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I have to start some performance test on a Rhel 6 box, but before starting the test, i have to make sure there are no other java processes running.

The manual way of doing it would be to use "ps -ef | grep java"

But, since this test is going to be automated, i need a way to programmatically detect it and kill all of them.

Is there some way of doing it?

share|improve this question
If you happen to search for processes, which you don't want to kill, just use ps -C java instead of grep. – user unknown Jan 25 '12 at 10:25
up vote 5 down vote accepted

How about...?

pkill java

pkill(1) (also killall(1) on Linux) works like kill(1), but sends the signal to all the processes with the specified name(s), not PIDs. There are other ways of matching processes too — check the man page!

In fact, specifically because this is Java we're talking about, I'd do the following to automate things properly:

pgrep java >/dev/null && (pkill java; sleep 5)
pgrep java >/dev/null && (pkill -9 java; sleep 5)
if pgrep java >/dev/null; then
    echo "Whoops, java processes still running. Bailing out."
    exit 1

This will check if any java processes are running, send the, the SIGTERM signal and wait 5 seconds. If there are still processes running, it sends the SIGKILL signal and waits another 5 seconds. If there are still processes running, it stops executing the script returning an exit code of 1.

Update: changed answer to use pgrep(1) and pkill(1) instead of pidof(1) and killall(1).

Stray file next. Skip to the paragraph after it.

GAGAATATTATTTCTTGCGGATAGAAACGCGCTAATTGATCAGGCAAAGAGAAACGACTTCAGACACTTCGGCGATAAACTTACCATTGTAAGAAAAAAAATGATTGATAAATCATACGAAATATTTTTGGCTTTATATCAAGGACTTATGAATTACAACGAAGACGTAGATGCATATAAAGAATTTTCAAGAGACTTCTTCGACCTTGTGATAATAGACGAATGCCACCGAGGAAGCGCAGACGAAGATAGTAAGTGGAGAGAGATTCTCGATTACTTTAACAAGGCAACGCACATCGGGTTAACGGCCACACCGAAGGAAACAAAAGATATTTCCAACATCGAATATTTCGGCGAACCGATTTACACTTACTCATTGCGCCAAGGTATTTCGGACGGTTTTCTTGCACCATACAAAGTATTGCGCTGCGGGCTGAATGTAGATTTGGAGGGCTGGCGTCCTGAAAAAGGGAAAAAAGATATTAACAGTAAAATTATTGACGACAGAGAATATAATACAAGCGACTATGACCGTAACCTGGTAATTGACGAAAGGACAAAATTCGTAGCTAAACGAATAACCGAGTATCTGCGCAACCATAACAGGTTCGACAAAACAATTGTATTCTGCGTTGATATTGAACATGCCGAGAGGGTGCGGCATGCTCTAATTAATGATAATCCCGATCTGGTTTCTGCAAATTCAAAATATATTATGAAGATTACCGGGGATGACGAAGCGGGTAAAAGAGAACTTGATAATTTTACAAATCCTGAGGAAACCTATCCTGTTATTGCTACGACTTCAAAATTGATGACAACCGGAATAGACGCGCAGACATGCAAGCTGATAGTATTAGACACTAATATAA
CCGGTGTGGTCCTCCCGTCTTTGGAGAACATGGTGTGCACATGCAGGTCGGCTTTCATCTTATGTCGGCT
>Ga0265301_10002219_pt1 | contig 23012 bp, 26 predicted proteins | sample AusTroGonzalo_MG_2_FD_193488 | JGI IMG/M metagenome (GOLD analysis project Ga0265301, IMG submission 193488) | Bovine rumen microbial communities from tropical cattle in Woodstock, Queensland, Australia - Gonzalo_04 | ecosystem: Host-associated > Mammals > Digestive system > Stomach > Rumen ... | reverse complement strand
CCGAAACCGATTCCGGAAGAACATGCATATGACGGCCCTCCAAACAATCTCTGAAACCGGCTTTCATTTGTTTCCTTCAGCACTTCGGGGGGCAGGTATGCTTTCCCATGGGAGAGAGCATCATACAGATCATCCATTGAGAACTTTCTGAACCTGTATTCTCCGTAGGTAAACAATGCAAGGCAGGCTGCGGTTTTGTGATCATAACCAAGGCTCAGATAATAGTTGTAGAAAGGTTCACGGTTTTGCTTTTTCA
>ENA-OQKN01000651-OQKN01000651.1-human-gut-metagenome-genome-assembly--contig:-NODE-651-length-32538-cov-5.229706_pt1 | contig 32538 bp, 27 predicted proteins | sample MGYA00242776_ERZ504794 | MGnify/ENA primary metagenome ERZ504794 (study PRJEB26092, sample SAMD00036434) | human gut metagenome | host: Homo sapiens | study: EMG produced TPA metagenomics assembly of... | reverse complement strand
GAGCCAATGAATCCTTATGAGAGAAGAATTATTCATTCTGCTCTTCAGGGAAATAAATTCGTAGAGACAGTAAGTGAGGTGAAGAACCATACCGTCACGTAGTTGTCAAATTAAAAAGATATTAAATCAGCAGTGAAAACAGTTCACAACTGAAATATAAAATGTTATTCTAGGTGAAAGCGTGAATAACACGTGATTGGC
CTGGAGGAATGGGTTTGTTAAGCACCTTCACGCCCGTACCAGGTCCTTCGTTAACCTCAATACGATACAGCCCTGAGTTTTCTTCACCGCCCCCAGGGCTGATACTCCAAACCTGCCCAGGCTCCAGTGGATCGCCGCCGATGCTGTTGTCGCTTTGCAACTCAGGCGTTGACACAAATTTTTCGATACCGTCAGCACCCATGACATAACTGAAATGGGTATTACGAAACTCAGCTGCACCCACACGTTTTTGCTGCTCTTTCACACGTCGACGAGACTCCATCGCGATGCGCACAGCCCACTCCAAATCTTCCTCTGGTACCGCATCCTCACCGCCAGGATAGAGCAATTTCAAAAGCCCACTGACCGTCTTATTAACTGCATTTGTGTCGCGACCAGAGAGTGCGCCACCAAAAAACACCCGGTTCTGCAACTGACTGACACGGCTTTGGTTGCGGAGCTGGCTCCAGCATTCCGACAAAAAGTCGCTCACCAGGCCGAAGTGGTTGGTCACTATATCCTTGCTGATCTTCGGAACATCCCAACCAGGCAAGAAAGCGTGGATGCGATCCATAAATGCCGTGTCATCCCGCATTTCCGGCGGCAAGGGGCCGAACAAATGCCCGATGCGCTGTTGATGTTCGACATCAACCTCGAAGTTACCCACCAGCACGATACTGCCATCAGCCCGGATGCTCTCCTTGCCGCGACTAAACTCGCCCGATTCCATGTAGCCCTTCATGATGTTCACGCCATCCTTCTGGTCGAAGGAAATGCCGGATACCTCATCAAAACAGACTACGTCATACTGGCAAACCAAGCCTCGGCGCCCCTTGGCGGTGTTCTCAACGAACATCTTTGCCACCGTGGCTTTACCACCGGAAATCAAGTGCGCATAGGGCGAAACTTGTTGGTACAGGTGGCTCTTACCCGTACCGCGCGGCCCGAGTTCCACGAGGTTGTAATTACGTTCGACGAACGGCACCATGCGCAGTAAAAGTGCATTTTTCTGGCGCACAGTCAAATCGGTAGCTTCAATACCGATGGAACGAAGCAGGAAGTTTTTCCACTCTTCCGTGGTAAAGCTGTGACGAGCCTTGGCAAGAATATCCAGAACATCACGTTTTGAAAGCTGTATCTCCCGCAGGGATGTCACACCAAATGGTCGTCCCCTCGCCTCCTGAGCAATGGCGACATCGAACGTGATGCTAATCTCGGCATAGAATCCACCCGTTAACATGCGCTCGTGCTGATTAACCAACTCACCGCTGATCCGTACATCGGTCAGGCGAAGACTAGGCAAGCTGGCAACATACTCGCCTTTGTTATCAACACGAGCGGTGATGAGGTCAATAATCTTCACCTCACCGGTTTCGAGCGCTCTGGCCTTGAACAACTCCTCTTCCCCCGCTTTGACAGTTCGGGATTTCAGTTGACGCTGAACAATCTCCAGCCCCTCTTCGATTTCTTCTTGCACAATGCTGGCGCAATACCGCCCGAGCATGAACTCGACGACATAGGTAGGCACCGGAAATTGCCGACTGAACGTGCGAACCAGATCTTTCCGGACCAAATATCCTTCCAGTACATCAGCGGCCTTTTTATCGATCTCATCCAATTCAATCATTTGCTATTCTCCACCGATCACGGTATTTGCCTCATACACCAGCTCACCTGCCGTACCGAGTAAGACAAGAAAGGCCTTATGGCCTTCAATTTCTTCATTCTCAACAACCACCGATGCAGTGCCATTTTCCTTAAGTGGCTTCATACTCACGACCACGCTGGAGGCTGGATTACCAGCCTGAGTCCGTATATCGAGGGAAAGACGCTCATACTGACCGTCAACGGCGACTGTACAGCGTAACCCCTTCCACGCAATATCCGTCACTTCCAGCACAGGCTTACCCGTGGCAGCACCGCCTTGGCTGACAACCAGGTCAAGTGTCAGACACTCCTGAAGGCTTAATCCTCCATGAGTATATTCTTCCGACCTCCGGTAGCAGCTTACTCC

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Caveat emptor! killall on Linux is special. killall on many other Unices sends a signal to all processes, not all processes matching a particular pattern. – Alexios Jan 24 '12 at 20:16
It is CentOS we are talking about here. But any way pkill should do the job as well - and is propably secure on any Unix that sports that command (even OpenBSD does). – Nils Jan 24 '12 at 21:39
Indeed! (I just like to play it safe and mention this for other people reading the answer, people who might not know this). And I learned something new today. :) pkill(1) is also available on Solaris, so it's obviously the better way to do this. – Alexios Jan 24 '12 at 22:53
In fact, I think I'll modify my answer to use pkill. That should make it compatible with most Unices. – Alexios Jan 24 '12 at 22:58
php ----- system("pkill java"); this line not working . i dono wat may be the problem. Can u help me. thanks – user19351 May 30 '12 at 7:22

It should be very simple with pkill:

pkill java
share|improve this answer

First, write output of ps -ef | grep java to a file named "filename" then create a Python file:

import os

f = open('filename',r')`
for i in f:
    a = i.split()
    b= "kill "

Run it with python pythonfilename.py and your Java programs will be terminated.

share|improve this answer
You may just use ps -C java instead of grepping the output of ps, but this solution is so overly complicated ... – user unknown Jan 25 '12 at 10:28
@user unknown: I just followed his procedure. sorry I usually do this using python .I was not aware of pkill – harish.venkat Jan 25 '12 at 14:07

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